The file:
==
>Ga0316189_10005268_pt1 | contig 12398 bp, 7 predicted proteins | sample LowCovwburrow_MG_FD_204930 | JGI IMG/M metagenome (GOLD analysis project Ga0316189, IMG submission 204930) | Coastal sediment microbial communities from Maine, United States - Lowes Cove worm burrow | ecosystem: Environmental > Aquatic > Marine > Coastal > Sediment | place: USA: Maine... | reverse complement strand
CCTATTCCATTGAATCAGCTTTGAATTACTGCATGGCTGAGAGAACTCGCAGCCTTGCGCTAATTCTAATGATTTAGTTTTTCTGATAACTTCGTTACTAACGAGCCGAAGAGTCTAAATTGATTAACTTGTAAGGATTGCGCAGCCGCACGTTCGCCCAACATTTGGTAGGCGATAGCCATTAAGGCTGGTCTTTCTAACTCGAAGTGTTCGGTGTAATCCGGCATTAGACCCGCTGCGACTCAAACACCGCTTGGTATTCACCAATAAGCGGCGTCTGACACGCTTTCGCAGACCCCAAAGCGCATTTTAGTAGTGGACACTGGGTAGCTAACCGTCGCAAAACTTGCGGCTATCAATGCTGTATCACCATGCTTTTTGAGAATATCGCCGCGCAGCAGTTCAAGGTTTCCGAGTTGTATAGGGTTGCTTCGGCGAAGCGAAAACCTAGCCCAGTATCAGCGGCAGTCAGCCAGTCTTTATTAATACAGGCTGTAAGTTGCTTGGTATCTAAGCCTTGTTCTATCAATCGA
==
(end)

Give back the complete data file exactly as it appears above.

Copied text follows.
>Ga0316189_10005268_pt1 | contig 12398 bp, 7 predicted proteins | sample LowCovwburrow_MG_FD_204930 | JGI IMG/M metagenome (GOLD analysis project Ga0316189, IMG submission 204930) | Coastal sediment microbial communities from Maine, United States - Lowes Cove worm burrow | ecosystem: Environmental > Aquatic > Marine > Coastal > Sediment | place: USA: Maine... | reverse complement strand
CCTATTCCATTGAATCAGCTTTGAATTACTGCATGGCTGAGAGAACTCGCAGCCTTGCGCTAATTCTAATGATTTAGTTTTTCTGATAACTTCGTTACTAACGAGCCGAAGAGTCTAAATTGATTAACTTGTAAGGATTGCGCAGCCGCACGTTCGCCCAACATTTGGTAGGCGATAGCCATTAAGGCTGGTCTTTCTAACTCGAAGTGTTCGGTGTAATCCGGCATTAGACCCGCTGCGACTCAAACACCGCTTGGTATTCACCAATAAGCGGCGTCTGACACGCTTTCGCAGACCCCAAAGCGCATTTTAGTAGTGGACACTGGGTAGCTAACCGTCGCAAAACTTGCGGCTATCAATGCTGTATCACCATGCTTTTTGAGAATATCGCCGCGCAGCAGTTCAAGGTTTCCGAGTTGTATAGGGTTGCTTCGGCGAAGCGAAAACCTAGCCCAGTATCAGCGGCAGTCAGCCAGTCTTTATTAATACAGGCTGTAAGTTGCTTGGTATCTAAGCCTTGTTCTATCAATCGA